It could not have been more fitting that, of all the England stars who might have been invited to award Eoin Morgan the special cap to commemorate his 200th One-day International appearance at The Oval last week, Andrew Strauss was the one who handed it over.
Four years ago, after they had shuffled away from the last
World Cup red with embarrassment at how prehistoric their thinking had been
revealed to be, and green at the prospect of having to watch most of the other
teams rub it in, the newly appointed Director Of England Cricket knew he had
some tough choices to make.
Along with the sacking of coach Peter Moores, no one would
have been surprised if Strauss had asked Morgan to step aside too.
But the ex-England captain believed that, far from being the
problem, his former Middlesex teammate might just be the key to the solution.
“There was a lot of talk that Eoin had to go,” said Strauss just before the start of England’s World Cup opener against South Africa, “but I thought he was the perfect guy to take us forward because he knew what not to do.
“He’d never been afraid to stand apart from the crowd and to
do things differently and he has presence. When he walks into a room, people
“I felt we just had to back him.”
And how right Strauss turned out to be was underlined shortly before the start of play in the competition for which the bookies have made Morgan’s England the favourites, when he described how significant a blow it could be to their chances of finally winning a World Cup if the finger injury the skipper suffered in the warm-ups flared up badly enough to force his absence. Strauss said simply:” That would be a disaster.”
Realising a fraction too late that honesty may have overcome
discretion (why does that sound familiar?), the now former Director did attempt
to row back when he added: “… not a disaster we couldn’t get over,” before
explaining that Morgan had sat out a couple of matches to give deputy Jos
Buttler the experience of filling.
But there is no avoiding the feeling that, of all the
possible “disasters” that could befall England, in the form of injury to key
players, no-one, not Buttler, nor Jason Roy, Jonny Bairstow, Ben Stokes, Adil
Rashid, Joe Root or Jofra Archer would be so badly missed as the man whose
leadership has enabled them to ascend to the position of the No.1 ODI team in
And yesterday Morgan once again demonstrated the courage to
stick to his conviction to be aggressive and play without fear, even when such
tactics appear wholly inappropriate, that has fuelled their rise from World Cup
no-hopers to potential World Cup winners, for with his first three shots in
anger he reminded England supporters just how far they have travelled with him
at the helm.
He had arrived at the wicket in between the loss of Roy and
Root, which, following the first-ball departure of Bairstow had left England
In years gone by, this distinctly unpromising situation
would surely have ben the signal for England to reject all thoughts of attack,
opt instead for consolidation and patience and set their sights on a total of
Morgan, of course, was having none of it.
He announced his refusal to be fazed when, after playing and
missing his first ball from Andile Phehlukawayo, he eased his second to the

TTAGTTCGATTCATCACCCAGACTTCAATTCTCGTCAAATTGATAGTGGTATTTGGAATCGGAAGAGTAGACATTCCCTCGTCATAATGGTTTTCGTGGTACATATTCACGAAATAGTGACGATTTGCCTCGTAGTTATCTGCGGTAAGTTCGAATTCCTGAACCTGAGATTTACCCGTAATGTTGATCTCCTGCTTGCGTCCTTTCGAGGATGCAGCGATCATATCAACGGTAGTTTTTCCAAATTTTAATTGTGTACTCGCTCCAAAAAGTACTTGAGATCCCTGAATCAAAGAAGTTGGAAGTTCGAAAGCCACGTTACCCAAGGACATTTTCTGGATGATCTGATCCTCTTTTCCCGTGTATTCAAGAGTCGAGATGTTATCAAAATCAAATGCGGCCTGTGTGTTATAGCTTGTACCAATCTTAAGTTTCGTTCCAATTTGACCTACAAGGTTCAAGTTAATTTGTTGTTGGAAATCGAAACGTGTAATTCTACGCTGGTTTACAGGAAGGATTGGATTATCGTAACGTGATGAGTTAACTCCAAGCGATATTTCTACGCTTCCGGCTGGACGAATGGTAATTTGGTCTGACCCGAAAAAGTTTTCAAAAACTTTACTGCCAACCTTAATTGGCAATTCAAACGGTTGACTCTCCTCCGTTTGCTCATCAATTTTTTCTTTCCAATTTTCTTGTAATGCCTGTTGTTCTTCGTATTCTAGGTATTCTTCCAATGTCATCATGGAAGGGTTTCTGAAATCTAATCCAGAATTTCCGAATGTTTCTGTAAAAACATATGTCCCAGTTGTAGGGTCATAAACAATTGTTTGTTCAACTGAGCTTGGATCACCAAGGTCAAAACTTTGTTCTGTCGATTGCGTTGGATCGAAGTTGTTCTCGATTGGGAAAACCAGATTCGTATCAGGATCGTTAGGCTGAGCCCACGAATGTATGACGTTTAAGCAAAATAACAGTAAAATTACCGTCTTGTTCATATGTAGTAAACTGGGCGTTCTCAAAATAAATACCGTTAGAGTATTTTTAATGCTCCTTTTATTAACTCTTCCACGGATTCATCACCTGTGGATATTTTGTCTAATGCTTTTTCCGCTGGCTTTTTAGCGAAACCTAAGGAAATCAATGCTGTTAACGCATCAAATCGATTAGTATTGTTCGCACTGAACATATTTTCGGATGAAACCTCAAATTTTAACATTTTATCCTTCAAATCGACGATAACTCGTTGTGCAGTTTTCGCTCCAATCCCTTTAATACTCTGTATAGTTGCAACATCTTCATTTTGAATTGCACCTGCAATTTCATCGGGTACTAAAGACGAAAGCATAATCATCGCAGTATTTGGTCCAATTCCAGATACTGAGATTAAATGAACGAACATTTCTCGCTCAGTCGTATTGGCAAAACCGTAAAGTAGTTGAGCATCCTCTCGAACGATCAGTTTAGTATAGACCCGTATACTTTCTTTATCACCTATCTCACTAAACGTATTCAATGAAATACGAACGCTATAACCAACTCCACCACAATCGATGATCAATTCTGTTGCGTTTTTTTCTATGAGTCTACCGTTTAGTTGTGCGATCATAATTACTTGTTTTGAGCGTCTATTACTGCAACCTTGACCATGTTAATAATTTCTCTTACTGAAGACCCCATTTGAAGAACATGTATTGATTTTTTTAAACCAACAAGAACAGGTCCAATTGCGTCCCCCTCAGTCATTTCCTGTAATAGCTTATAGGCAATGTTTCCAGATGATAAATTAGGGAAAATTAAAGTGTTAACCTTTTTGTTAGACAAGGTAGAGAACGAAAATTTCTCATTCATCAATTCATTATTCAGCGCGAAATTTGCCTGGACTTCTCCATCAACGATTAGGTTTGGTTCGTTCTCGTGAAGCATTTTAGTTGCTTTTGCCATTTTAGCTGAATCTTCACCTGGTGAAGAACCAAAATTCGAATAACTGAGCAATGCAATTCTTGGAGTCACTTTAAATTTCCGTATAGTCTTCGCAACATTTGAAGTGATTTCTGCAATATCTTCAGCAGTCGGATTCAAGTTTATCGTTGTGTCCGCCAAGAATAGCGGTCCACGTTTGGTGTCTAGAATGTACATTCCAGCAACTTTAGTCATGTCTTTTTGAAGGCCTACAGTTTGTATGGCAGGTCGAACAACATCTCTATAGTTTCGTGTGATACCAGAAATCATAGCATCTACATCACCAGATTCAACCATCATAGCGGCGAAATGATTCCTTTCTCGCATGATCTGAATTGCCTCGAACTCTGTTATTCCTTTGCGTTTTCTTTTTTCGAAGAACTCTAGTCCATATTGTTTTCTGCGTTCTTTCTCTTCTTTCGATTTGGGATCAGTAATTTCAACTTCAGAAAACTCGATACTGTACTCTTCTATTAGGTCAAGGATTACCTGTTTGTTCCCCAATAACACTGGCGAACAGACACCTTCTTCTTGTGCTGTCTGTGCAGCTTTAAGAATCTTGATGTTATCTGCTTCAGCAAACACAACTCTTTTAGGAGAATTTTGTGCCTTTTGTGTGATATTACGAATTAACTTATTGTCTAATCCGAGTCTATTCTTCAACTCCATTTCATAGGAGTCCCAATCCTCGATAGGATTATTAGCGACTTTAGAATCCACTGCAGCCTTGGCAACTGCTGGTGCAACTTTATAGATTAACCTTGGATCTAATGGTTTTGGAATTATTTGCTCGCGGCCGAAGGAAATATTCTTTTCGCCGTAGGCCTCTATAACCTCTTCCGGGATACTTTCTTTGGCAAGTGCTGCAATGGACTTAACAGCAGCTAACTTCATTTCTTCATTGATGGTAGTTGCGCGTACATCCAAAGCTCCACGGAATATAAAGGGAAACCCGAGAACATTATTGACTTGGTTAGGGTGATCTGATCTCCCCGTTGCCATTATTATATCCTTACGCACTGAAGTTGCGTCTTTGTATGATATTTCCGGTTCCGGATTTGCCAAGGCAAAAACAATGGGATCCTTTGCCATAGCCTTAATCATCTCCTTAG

cover boundary with the utter certainty of a man who had spent the last year
playing the same shot to the same ball.
Then, having moved to 14 from 18 balls, he slapped Lungi
Ngidi for consecutive sixes, first advancing down the track and smashing him
over long-off, then rocking back and hoisting him over fine leg, and the
counter-attack was on.
According to former assistant coach Paul Farbrace: ”I’ve said
all along Eoin Morgan is the man most responsible for the development of the
“He said he wanted the team to play a certain way, not
taking a backward step. That’s easy to say and very difficult to do. But he
lives the talk and that is why the players respect him so much:”
As usual, Morgan’s face betrayed nothing, not a smile, not a flicker, not a twitch, just the trademark tightly zipped-lips, the steely blue eyes just visible through the narrow gap between eyelids, a live contender for the role of a young Night King should the producers of Game of Thrones feel the need for a prequel.
We’ve always known he is the Iceman of England cricket but
this was almost impossibly cool.
Where does this sang-froid come from? Here’s what Morgan told The Cricket Paper back in 2012.
“Having an emotionless frame of mind is key really. And I
think it is a skill you can develop.
“Cricket is one of the few sports, cricket and probably
golf, where emotion can throw you. You can’t concentrate on what you need to
“It’s worked for me for as long as I can remember. So if it
ever stops working I’ll just leave cricket.”
If that sounds a bit ruthless, it should, for this is a side of Morgan his players know they underestimate at their peril.
When Alex Hales was discovered to have failed a drugs test
for the second time, it was Morgan who led moves to have him dropped from
England’s provisional World cup squad.
“Unfortunately Alex’s actions have shown complete disregard
for those (team) values,” Morgan said. “This has created a lack of trust
between Alex and the team.
“We all agreed the best decision for the team was for Alex
to be deselected.”
Those with longer memories will also recall what happened
prior to the World Cup of 2015 when, on arrival Down Under, he was informed that
the exiled Kevin Pietersen had claimed Morgan wanted him in the squad.
Asked if Pietersen would improve England’s chances he
replied: “Kevin’s not in the side and he won’t be in the side for the
If further evidence were needed, surely the very presence of
Archer in his squad in place of David Willey supplies it.
The Iceman cometh?
This one keeps on coming.